How to create your ideal role without leaving your job
It’s the time of year for reflecting, goal setting and planning for the year ahead.
But what do you do if you don’t like your job? The obvious answer is to get another one, but that’s not always possible.
Whether you need more experience, another qualification or you’re too worried about paying the mortgage, leaving your job is not always the best option.
So what if you could take your job and change it so that you could do more of what you love?
It’s possible if you consider these three possibilities:
1. You can create your dream role one step at a time
If you want to give your job a makeover it doesn’t have to happen all at once.
Your job is just a list of tasks created by someone who may or may not have had you in mind when they dreamed up the position description. The point is it can be changed to suit you, the person who has the job now. Which means that you can go and ask for what you want.
Now obviously there are limits.
If you’re a copywriter, say, then it’s unlikely that you can stop writing actual copy, but there is always scope to change some aspects of your job, like the way you handle clients or manage projects.
So sit down and make a list. What do you love doing? What are your core competencies? What would you love to stop doing? What could be outsourced or delegated to someone else?
When you’ve done that, schedule a meeting with your manager and have the conversation. Sure she or he can say no, but there’s also a possibility that even if it’s a no, for now, they will at least think about it and maybe review your role at a later date.
How can you change your job to include more of your core competencies and less of the stuff you hate?
2. Are you really giving this job your best shot?
This is not about blaming yourself for not liking your job. Apparently, you’re in good company – a massive 80% of people on LinkedIn reportedly don’t like their jobs. But is it possible that you’re just not giving it a chance?
You might be new to the role and feeling a bit wobbly about your skills and abilities. Sometimes it’s easier to jump to conclusions and assume you’ve made a mistake rather than examine what’s truly going on.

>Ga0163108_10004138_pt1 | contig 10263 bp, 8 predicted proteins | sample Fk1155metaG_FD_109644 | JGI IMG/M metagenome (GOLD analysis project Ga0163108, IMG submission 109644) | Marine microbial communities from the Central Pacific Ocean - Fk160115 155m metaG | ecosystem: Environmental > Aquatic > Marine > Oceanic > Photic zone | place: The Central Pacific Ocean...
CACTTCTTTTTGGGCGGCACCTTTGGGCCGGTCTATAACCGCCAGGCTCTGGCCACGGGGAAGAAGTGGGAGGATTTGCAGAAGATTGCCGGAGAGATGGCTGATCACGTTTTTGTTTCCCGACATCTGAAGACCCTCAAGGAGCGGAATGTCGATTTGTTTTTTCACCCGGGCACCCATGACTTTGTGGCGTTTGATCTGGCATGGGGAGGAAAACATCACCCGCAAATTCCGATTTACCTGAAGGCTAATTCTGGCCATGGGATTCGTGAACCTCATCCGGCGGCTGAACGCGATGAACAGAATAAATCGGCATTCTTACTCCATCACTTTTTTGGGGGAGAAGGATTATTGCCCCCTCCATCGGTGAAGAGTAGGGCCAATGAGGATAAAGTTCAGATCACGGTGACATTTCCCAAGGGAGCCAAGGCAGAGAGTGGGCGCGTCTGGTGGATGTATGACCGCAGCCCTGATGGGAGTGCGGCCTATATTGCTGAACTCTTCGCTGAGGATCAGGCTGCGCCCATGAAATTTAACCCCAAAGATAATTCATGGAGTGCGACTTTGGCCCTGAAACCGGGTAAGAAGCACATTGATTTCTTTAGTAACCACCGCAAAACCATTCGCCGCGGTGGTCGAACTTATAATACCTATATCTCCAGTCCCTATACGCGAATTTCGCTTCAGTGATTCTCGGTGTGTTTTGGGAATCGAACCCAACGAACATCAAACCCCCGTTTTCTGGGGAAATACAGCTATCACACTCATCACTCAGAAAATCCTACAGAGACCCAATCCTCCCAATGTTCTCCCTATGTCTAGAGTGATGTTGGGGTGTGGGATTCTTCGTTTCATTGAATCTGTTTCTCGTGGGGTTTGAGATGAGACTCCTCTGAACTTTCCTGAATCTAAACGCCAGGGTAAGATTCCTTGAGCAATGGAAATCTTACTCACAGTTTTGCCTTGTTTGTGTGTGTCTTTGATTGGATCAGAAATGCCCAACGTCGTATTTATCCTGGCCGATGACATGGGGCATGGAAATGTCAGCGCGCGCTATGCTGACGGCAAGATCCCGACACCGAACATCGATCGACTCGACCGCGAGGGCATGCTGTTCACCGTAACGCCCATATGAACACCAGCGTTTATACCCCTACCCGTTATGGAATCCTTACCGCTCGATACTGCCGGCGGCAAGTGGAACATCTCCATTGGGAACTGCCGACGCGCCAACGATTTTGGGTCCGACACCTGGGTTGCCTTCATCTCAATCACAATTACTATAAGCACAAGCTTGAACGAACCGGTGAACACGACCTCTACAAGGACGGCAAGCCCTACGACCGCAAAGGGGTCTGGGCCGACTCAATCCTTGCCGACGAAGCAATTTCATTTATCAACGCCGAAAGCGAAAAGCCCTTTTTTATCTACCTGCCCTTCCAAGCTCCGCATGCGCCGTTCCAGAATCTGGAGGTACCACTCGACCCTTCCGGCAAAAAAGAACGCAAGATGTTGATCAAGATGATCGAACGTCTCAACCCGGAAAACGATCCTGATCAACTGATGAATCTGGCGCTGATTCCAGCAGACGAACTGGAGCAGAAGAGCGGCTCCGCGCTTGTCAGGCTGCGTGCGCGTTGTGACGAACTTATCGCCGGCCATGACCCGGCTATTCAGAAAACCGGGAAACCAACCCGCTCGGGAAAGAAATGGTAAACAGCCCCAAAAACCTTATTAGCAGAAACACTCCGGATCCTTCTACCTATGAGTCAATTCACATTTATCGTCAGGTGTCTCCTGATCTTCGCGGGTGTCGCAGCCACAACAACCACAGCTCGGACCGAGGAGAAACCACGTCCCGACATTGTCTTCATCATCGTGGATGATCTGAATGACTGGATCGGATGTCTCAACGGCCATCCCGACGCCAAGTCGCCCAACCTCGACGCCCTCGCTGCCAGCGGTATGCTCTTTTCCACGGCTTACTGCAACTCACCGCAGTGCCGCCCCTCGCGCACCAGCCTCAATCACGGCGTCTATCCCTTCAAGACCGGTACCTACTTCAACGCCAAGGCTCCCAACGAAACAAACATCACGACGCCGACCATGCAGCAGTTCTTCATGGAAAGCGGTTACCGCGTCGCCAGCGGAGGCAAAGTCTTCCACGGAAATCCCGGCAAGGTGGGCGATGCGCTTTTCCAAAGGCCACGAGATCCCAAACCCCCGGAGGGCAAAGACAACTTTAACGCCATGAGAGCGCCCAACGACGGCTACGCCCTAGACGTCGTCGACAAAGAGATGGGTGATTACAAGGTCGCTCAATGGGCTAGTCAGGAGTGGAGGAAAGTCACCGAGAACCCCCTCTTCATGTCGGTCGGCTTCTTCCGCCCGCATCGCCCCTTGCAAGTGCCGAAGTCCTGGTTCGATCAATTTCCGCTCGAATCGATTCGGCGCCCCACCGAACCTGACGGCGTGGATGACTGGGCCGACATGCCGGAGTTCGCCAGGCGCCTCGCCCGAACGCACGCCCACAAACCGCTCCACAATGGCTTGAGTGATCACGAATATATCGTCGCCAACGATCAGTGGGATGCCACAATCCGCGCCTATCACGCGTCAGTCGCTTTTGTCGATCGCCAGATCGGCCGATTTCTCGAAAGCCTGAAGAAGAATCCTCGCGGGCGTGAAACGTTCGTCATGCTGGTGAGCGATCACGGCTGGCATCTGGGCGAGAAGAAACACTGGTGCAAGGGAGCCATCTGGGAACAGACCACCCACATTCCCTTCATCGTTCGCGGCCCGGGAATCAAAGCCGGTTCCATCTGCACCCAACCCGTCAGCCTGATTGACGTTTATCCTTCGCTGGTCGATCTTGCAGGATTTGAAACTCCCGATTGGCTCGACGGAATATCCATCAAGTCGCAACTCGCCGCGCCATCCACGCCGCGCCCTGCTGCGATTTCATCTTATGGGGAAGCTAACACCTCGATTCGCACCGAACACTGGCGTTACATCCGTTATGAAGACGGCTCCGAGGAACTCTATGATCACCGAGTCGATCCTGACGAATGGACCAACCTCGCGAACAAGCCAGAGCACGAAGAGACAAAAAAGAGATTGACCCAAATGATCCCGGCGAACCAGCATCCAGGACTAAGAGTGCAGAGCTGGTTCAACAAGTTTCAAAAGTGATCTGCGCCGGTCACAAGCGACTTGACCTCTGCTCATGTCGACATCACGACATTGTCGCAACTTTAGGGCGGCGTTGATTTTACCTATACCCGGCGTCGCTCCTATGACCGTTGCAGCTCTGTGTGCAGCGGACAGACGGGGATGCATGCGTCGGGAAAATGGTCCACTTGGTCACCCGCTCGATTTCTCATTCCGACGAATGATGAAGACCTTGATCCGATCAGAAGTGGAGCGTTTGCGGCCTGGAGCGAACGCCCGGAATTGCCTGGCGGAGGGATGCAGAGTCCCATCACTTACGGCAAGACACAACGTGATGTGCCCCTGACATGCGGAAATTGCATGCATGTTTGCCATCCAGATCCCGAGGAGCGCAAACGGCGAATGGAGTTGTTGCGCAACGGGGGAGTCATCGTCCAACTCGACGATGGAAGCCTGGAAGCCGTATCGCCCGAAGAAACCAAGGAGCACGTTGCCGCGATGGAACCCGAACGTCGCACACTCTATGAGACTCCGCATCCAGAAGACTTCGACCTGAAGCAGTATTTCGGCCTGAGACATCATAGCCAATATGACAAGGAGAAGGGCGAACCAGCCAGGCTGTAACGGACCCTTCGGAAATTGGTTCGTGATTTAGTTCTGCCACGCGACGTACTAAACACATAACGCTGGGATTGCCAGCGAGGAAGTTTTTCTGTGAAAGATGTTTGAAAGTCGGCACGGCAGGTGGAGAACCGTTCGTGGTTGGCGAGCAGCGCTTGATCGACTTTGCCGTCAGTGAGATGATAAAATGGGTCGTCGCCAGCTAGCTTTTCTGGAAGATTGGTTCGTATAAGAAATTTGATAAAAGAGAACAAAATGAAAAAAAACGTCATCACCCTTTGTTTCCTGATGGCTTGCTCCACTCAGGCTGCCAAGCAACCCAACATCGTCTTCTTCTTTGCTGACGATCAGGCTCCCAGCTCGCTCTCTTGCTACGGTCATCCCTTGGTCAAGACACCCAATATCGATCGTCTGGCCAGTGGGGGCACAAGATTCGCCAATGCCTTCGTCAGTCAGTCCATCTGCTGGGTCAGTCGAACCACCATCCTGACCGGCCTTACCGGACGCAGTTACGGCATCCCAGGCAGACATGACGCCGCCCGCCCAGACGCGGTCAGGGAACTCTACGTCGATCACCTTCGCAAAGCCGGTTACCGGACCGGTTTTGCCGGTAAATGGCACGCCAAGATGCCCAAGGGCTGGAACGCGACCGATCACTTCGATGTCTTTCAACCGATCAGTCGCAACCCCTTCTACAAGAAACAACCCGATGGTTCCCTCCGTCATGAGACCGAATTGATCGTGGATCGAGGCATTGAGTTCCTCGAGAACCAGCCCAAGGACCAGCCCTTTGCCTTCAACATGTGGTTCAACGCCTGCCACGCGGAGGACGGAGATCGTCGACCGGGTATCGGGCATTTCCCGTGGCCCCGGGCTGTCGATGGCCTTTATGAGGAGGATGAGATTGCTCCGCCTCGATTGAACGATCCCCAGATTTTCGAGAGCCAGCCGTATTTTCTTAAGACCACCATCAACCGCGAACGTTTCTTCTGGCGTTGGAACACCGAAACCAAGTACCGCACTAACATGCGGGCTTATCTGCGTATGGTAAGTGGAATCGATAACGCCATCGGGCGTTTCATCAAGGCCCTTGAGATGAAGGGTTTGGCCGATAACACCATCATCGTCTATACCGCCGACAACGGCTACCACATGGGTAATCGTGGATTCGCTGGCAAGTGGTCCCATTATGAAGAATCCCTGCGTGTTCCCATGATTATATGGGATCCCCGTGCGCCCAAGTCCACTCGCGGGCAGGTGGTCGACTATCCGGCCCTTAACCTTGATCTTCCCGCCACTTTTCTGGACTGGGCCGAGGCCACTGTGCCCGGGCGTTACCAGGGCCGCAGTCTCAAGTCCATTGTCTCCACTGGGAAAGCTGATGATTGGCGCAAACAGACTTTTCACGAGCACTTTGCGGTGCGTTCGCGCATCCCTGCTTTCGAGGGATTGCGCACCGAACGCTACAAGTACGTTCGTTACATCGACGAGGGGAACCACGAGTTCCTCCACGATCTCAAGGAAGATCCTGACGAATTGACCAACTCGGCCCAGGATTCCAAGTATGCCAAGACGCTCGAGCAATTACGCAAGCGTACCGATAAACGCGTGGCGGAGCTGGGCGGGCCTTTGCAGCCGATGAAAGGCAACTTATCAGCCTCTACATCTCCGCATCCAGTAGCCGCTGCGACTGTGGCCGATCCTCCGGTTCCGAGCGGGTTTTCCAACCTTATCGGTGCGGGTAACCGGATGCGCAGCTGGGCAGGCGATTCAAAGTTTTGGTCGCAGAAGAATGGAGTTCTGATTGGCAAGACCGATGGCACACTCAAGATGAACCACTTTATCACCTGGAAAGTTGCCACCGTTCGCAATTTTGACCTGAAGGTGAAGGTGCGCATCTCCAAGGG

This is also true when you’ve been at your company for a long time. You become blind to the potential that’s right under your nose.
Perception is everything and if you look around you for evidence that you’re in the wrong job, you’re going to find it.
Try changing how you see the situation (I just don’t fit in here!) by replacing it with a true statement (It’s possible that I’m not seeing the big picture). When you take an honest look at your job you may realise that there are some changes you can make to increase your enjoyment.
3. You may need to move up or sideways
One reason that a lot of people don’t feel fulfilled at work is because they’ve outgrown the role they’re in.
If that’s you, then it’s possible that you need to move up not out, if there’s scope at your organisation. This kind of move is not always linear, so it’s worth considering a sideways move to help you to build the skills you need for a more senior role. It can be easier to get this experience at your current organisation rather than move elsewhere and start over.
What projects could you get yourself involved with? Where in your organisation could you build the skills you need? Often you just need to be open and talk to the right people.
I hope this has sparked a few ideas for how you can improve your work life this year.
If you have used other strategies to change your current role please share in the comments.Back